Agency Financial Management
Take the initiative and dig deep into three elements of your business
If you want true growth and a high-performing business, you can’t afford to exhale and rely only on a boost in rates and a favorable economy to meet your goals. Are you putting a strategic growth plan into action for 2018? If you want to see results, it’s time to take initiative and dig deep into three important elements of your business: talent, product and revenue.
If you are waiting on revenue growth before focusing on growing your talent pool, your priorities may be out of line. In order to stay ahead of the competition, spending time on developing high-performing employees and recruiting top talent is essential.
While providing outstanding service is always imperative, in the case of some products, excellent service and attention to detail may be the only variables that can differentiate you from the competition … .
Start assessing your management team and staff; rank each of them on characteristics such as reliability, ability to assume new responsibilities, being self-directed, client service, etc. Clearly define the needs of your evolving company. This high-level evaluation will allow you to develop an action plan for each existing individual—whether that involves additional training, mentoring, or replacing. Analyzing your staff and considering their growth potential, given your strategy and goals, will get you on the right track.
Next, determine if there are any talent needs to achieve your goal. This process will allow you to see roles that need to be filled by hiring new talent. Don’t hesitate. Start posting job listings, inquire within your network, and start interviewing. It may take a while to find the perfect candidate; however, it is better to go about this process systematically so you can truly find the right person for the job, rather than to be in a situation requiring you to rush to make an offer, only to learn after the fact that you have made a wrong, and often costly, decision.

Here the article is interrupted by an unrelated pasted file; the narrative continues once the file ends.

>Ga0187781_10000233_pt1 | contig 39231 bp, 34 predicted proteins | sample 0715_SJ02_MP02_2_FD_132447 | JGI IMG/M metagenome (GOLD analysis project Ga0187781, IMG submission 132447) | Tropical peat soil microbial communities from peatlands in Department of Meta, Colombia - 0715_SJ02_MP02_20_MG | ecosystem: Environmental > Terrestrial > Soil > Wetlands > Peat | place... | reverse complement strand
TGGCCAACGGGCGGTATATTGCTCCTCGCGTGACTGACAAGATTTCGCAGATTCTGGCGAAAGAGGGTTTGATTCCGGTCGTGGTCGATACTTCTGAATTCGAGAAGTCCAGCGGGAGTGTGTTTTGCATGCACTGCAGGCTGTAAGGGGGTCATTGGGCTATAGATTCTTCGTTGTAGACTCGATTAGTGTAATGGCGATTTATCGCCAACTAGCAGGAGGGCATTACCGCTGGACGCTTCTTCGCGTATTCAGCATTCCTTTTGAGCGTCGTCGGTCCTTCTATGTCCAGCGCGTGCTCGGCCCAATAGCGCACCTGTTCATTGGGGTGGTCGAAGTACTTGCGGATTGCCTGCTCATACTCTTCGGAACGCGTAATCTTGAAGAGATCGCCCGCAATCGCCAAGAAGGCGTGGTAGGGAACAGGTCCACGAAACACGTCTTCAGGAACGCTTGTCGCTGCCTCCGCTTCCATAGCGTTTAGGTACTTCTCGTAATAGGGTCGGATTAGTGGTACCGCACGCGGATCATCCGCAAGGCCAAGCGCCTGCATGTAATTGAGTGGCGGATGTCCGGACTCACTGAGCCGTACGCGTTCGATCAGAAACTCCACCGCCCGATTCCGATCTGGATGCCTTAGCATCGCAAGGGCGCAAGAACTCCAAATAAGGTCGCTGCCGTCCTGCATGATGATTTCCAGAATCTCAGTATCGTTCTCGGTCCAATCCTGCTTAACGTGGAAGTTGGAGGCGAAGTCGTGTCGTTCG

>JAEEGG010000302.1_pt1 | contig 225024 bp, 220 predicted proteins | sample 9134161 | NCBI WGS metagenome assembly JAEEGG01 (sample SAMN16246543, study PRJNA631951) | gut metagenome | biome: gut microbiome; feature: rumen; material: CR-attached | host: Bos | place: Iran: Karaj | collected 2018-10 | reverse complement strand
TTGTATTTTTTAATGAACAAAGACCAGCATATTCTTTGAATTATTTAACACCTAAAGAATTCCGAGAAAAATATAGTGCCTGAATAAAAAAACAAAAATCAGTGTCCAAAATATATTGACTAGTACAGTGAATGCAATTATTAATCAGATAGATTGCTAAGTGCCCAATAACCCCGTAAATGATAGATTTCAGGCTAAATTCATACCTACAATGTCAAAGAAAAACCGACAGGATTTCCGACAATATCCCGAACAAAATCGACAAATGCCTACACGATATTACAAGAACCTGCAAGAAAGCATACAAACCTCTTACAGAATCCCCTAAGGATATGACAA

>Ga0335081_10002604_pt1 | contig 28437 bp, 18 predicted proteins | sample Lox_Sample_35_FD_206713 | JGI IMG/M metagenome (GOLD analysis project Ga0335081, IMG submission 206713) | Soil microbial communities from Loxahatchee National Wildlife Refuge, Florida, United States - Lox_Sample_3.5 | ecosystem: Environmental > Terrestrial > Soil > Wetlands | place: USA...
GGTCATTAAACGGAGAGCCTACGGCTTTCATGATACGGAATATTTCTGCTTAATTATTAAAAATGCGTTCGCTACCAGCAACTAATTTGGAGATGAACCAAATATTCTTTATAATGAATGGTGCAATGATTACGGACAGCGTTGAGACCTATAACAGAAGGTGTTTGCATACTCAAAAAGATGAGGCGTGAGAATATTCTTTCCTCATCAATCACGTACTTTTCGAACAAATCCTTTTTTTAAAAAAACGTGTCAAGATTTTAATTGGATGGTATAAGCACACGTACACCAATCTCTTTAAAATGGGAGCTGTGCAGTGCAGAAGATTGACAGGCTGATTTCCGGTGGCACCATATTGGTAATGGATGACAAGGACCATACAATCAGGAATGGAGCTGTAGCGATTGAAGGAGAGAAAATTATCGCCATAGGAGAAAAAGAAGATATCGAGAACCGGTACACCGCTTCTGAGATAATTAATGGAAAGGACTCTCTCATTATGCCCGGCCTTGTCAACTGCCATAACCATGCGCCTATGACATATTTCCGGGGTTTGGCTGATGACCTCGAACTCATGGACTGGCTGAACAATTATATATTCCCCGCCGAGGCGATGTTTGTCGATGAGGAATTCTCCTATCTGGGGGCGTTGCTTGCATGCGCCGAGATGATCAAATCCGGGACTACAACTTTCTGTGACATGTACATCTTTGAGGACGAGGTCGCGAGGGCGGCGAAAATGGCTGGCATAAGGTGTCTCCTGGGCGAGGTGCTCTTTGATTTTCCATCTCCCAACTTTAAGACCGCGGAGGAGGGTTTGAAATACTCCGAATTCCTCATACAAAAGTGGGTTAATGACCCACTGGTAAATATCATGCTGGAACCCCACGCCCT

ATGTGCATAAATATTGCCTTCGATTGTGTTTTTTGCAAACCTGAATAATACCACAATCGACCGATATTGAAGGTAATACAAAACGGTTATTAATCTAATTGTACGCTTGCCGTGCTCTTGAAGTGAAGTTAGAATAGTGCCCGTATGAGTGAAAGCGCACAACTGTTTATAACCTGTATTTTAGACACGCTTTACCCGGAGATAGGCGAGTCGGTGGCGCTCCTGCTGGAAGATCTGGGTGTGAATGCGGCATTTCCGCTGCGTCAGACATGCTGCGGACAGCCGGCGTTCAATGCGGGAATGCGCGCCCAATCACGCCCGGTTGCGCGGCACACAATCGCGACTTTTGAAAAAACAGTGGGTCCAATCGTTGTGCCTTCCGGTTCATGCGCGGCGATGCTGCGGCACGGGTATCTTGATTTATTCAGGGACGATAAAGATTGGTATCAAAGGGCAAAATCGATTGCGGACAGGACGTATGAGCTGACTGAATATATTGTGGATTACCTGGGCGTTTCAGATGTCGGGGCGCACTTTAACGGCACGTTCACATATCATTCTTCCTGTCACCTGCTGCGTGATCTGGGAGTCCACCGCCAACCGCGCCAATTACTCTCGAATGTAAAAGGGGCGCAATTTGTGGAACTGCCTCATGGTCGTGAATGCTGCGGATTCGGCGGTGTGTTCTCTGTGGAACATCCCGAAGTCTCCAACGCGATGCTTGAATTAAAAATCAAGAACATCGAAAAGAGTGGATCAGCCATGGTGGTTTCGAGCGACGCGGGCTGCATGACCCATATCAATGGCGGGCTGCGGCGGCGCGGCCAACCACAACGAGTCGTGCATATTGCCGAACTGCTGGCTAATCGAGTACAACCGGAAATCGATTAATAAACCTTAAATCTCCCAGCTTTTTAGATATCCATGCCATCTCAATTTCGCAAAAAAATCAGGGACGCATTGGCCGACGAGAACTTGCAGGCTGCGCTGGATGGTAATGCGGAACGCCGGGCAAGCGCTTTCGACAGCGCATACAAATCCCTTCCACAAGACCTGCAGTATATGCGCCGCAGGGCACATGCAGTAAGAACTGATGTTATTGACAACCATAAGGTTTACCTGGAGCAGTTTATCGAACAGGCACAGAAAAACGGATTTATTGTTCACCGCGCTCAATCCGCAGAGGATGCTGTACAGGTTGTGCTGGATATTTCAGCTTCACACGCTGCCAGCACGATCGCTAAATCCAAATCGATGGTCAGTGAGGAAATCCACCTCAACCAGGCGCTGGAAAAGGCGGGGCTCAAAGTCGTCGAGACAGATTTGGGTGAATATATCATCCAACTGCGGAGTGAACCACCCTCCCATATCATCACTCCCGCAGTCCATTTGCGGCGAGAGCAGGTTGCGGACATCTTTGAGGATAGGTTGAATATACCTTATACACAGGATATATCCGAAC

Keep in mind that you do not have to wait until there is a gap that needs filled to start looking for potential candidates. Be proactive. Always have an eye out for people who will fit well within your organization. Through ongoing networking, you can build a pool of prospects you can reach out to when the time is right. Look beyond the normal avenues for new talent. That outgoing, detail-oriented barista—the one who knows her customers by name and keeps everything running smoothly during the morning rush—might just be your next great hire. There are certain skills that cannot be taught. Don’t miss out on a potentially great candidate because you didn’t think outside of the traditional recruitment box.
Once you have your team in place with clearly defined roles, take things a step further and assess any generational differences that may exist within your business. It’s no secret that when multigenerational employees work together, conflicts can occur over issues such as management and operational styles, the use of technology and overall decision making. To create a positive and effective intergenerational workforce, first understand, then create a work environment that is flexible, suiting all needs, preferences and values as well as possible. Create opportunities for different generations to work together so they can overcome their initial stereotypes, gain respect for one another and, in the process, learn valuable skills from each other.